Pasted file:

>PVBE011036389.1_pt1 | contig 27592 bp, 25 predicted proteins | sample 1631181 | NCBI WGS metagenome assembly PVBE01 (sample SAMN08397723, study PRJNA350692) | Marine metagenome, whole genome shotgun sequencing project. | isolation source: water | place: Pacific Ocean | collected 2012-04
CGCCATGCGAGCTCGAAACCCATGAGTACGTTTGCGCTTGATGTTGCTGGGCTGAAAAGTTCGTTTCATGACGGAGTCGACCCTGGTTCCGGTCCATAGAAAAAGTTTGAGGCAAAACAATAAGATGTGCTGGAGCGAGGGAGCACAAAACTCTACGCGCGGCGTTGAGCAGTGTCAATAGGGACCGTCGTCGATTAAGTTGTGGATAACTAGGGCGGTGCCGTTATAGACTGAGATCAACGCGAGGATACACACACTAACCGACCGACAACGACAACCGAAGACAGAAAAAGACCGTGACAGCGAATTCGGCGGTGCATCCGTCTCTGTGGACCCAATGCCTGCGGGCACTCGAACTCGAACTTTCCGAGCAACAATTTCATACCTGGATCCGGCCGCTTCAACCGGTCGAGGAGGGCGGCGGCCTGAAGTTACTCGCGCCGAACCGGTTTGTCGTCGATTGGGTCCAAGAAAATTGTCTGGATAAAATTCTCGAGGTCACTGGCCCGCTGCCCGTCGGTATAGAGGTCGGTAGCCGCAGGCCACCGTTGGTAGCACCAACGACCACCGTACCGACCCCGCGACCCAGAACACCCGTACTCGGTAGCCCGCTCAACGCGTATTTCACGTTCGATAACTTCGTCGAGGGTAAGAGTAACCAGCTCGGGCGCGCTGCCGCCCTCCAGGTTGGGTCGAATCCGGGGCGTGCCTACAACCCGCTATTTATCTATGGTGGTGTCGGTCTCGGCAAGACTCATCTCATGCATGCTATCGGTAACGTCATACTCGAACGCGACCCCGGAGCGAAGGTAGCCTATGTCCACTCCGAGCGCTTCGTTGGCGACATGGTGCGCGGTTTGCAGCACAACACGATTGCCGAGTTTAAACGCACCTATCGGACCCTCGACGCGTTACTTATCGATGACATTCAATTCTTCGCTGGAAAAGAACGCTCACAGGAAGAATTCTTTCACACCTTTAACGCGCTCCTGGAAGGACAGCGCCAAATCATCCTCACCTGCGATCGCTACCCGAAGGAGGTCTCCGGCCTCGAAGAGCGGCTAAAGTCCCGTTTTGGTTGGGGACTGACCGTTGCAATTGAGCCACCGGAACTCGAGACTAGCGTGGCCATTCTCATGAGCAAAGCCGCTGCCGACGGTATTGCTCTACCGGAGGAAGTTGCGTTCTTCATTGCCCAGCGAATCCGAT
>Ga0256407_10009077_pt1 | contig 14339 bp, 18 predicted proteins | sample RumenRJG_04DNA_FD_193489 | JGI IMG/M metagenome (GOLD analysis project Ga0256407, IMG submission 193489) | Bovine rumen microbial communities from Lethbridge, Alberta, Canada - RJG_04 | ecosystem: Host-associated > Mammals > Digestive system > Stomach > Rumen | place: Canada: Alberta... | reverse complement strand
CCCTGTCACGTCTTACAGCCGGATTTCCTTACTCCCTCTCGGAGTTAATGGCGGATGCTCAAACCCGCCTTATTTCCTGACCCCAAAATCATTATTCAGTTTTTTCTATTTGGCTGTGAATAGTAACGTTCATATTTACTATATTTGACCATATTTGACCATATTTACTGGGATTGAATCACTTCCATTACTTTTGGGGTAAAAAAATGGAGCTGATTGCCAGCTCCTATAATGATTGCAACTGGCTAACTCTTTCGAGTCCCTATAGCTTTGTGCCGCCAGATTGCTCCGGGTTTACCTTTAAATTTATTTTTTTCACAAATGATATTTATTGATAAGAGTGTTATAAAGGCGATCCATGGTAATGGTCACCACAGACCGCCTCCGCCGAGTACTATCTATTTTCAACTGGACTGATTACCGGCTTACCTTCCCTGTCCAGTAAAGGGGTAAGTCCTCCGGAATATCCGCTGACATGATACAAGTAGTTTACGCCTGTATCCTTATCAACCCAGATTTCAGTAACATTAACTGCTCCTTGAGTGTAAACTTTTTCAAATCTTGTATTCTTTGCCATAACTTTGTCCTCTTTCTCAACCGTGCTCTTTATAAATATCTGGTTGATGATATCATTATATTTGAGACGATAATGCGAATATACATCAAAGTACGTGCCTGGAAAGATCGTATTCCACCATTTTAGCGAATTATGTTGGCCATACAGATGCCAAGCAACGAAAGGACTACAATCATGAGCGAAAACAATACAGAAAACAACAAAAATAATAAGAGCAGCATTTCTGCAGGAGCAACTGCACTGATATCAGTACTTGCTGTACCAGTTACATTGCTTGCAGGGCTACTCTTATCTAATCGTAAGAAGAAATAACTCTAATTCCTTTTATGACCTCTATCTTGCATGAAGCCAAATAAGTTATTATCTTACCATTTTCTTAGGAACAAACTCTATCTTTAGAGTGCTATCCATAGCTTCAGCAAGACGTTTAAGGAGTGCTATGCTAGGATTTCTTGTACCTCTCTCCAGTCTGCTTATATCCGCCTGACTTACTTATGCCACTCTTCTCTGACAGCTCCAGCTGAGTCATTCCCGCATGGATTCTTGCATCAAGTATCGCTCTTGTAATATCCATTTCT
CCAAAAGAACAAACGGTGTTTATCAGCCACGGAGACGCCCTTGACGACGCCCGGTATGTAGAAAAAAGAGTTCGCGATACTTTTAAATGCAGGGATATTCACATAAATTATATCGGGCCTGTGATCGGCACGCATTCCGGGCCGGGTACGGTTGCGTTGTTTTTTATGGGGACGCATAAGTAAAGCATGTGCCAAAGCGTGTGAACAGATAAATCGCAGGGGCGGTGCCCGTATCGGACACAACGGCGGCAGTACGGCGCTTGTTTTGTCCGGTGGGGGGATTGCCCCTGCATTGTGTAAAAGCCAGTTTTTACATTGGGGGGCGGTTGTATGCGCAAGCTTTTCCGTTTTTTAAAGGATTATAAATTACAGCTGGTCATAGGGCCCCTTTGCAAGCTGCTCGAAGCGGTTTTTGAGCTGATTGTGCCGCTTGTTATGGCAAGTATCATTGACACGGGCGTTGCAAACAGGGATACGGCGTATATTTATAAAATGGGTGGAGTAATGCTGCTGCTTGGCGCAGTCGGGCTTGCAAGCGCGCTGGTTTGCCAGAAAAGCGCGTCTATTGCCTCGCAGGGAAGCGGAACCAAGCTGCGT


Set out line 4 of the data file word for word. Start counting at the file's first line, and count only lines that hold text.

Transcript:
CCCTGTCACGTCTTACAGCCGGATTTCCTTACTCCCTCTCGGAGTTAATGGCGGATGCTCAAACCCGCCTTATTTCCTGACCCCAAAATCATTATTCAGTTTTTTCTATTTGGCTGTGAATAGTAACGTTCATATTTACTATATTTGACCATATTTGACCATATTTACTGGGATTGAATCACTTCCATTACTTTTGGGGTAAAAAAATGGAGCTGATTGCCAGCTCCTATAATGATTGCAACTGGCTAACTCTTTCGAGTCCCTATAGCTTTGTGCCGCCAGATTGCTCCGGGTTTACCTTTAAATTTATTTTTTTCACAAATGATATTTATTGATAAGAGTGTTATAAAGGCGATCCATGGTAATGGTCACCACAGACCGCCTCCGCCGAGTACTATCTATTTTCAACTGGACTGATTACCGGCTTACCTTCCCTGTCCAGTAAAGGGGTAAGTCCTCCGGAATATCCGCTGACATGATACAAGTAGTTTACGCCTGTATCCTTATCAACCCAGATTTCAGTAACATTAACTGCTCCTTGAGTGTAAACTTTTTCAAATCTTGTATTCTTTGCCATAACTTTGTCCTCTTTCTCAACCGTGCTCTTTATAAATATCTGGTTGATGATATCATTATATTTGAGACGATAATGCGAATATACATCAAAGTACGTGCCTGGAAAGATCGTATTCCACCATTTTAGCGAATTATGTTGGCCATACAGATGCCAAGCAACGAAAGGACTACAATCATGAGCGAAAACAATACAGAAAACAACAAAAATAATAAGAGCAGCATTTCTGCAGGAGCAACTGCACTGATATCAGTACTTGCTGTACCAGTTACATTGCTTGCAGGGCTACTCTTATCTAATCGTAAGAAGAAATAACTCTAATTCCTTTTATGACCTCTATCTTGCATGAAGCCAAATAAGTTATTATCTTACCATTTTCTTAGGAACAAACTCTATCTTTAGAGTGCTATCCATAGCTTCAGCAAGACGTTTAAGGAGTGCTATGCTAGGATTTCTTGTACCTCTCTCCAGTCTGCTTATATCCGCCTGACTTACTTATGCCACTCTTCTCTGACAGCTCCAGCTGAGTCATTCCCGCATGGATTCTTGCATCAAGTATCGCTCTTGTAATATCCATTTCT